Trinity mature student here in 4th year. Fees are lower, about half of grad med fees. Pretty much all of us work part time, which allows us to offset the fees and stikk keep some beer money. I'm in a decent position as I have a well paid job that I can do from home at any time.

I have friends in gradmed who are bleeding their pockets dry atm, or in huge debt.

Trinity clinical years start earlier than other colleges, which is great for expereince, but this is offset by the disgracefully incompetent admin staff in Trinity.
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22-03-2019, 13:20   #12
laura1990
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I was in the same boat as you ( 2;2 , but with a masters ).

I know Swansea in Wales accept 2:2 with a masters ( I went over to one of their open days ). Fantastic college, lovely people. From memory : You self fund the first 4k of tuition fees in 1st year ( this will be covered by NHS in years 2 – 4 ) and can receive a tuition loan for the remaining 5k fees per year ( total cost per year is 9k ). The loan repayments are only 9% of your income, so they are tiny. The remaining debt after 30 years is written off ( loan is from the university, not a bank ).

I've since gone on to do Graduate Physio instead, I didn't meet the cutoff in GAMSAT for Swansea ( 60+ ).

I used to get annoyed about my 2;2 but now personally I don't think GEMs is financially viable. I'll owe half the amount of GEMS fees by the end of my physio course and its a pain - I can't imagine doubling that or more even.
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22-03-2019, 16:59   #13
Donaldhastrul
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I was in the same boat as you ( 2;2 , but with a masters ).

I know Swansea in Wales accept 2:2 with a masters ( I went over to one of their open days ). Fantastic college, lovely people. From memory : You self fund the first 4k of tuition fees in 1st year ( this will be covered by NHS in years 2 – 4 ) and can receive a tuition loan for the remaining 5k fees per year ( total cost per year is 9k ). The loan repayments are only 9% of your income, so they are tiny. The remaining debt after 30 years is written off ( loan is from the university, not a bank ).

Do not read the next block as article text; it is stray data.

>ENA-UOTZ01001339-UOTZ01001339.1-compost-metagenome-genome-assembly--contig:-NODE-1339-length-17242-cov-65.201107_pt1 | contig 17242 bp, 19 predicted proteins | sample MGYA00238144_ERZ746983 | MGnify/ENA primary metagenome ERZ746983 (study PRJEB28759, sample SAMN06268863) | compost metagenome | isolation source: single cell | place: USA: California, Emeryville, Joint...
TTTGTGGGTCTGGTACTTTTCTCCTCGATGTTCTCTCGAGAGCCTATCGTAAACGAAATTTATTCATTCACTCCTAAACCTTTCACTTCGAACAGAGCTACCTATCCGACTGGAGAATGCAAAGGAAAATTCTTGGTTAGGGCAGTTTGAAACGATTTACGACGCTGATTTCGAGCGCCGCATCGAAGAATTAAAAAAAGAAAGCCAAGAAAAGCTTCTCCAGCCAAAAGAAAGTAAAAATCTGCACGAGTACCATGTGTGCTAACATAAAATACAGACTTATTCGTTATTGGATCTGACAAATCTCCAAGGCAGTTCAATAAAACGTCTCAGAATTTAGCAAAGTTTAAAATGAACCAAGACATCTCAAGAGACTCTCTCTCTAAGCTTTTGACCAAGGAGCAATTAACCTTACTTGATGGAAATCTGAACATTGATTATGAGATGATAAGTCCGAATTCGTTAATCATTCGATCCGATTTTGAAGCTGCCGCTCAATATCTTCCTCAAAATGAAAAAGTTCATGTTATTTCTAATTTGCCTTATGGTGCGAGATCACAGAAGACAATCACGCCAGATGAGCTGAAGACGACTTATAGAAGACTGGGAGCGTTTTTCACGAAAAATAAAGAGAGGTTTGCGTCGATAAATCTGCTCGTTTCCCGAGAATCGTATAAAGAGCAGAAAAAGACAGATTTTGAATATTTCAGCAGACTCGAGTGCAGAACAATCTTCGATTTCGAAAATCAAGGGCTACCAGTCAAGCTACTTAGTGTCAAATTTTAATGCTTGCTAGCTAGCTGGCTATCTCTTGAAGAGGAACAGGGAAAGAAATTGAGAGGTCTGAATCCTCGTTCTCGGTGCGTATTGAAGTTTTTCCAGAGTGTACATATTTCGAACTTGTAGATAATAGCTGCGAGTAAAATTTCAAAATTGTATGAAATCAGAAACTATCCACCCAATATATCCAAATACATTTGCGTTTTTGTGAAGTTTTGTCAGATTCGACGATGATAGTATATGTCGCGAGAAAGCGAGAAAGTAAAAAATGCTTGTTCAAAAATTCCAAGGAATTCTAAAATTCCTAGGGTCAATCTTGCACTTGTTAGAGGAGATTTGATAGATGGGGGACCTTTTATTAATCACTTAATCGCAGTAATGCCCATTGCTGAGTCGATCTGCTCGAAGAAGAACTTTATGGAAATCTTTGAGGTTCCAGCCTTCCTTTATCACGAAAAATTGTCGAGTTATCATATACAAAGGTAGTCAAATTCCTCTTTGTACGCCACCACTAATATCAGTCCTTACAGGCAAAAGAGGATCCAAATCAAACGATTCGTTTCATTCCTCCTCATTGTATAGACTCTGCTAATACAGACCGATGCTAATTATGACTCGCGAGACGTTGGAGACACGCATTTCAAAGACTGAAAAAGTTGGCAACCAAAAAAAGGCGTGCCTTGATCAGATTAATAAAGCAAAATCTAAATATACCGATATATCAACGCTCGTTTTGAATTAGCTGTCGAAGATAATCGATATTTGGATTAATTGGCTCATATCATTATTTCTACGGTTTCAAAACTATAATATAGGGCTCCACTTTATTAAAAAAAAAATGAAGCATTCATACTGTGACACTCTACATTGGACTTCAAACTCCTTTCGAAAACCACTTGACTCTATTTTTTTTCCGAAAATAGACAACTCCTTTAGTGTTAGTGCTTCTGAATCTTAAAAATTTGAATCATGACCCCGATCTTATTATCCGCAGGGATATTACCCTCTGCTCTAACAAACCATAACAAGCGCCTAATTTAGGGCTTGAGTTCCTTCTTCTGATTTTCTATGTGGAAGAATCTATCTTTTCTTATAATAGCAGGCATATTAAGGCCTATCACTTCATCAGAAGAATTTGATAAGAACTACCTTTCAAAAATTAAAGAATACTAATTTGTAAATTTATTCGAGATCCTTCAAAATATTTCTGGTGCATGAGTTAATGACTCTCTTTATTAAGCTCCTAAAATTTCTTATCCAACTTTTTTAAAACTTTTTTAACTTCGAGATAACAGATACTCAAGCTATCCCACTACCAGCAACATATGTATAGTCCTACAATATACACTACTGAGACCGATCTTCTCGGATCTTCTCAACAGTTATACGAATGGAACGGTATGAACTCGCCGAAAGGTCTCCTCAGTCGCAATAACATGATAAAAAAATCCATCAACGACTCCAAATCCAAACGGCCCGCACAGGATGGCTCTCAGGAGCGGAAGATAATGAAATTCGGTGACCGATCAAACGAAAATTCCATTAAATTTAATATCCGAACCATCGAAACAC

I've since gone on to do Graduate Physio instead, I didn't meet the cutoff in GAMSAT for Swansea ( 60+ ).

I used to get annoyed about my 2;2 but now personally I don't think GEMs is financially viable. I'll owe half the amount of GEMS fees by the end of my physio course and its a pain - I can't imagine doubling that or more even.
If you're from Dublin itll probably still cost you less to stay here taking consideration accommodation fees and food and nights out.

How long is grad physio? 2 years, right? I know a few people who did it but only because they didnt get med. Is it a good course? I find you still wouldn't be able to work in sports medicine or anything clinical medical based, so I never put it down, it was considered a Plan C for most and I've yet to meet anyone who chose it first over medicine or dentistry
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23-03-2019, 07:55   #14
Gael23
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It’s not financially possible for me anyway. I have enough saved for the fees but would still need a loan for living expenses. I’m 28 soon abd I feel it’s too late to take on that much debt
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26-03-2019, 16:29   #15
laura1990
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If you're from Dublin itll probably still cost you less to stay here taking consideration accommodation fees and food and nights out.

How long is grad physio? 2 years, right? I know a few people who did it but only because they didnt get med. Is it a good course? I find you still wouldn't be able to work in sports medicine or anything clinical medical based, so I never put it down, it was considered a Plan C for most and I've yet to meet anyone who chose it first over medicine or dentistry
Hey there. Yes - 2 year course ( can be 3 depending on uni), and an excellent course.

I feel you've misunderstood my post, I was only highlighting what I'm doing, not suggesting an alternative profession. I have an interest in both physio and med, they are equally appealing to me for different reasons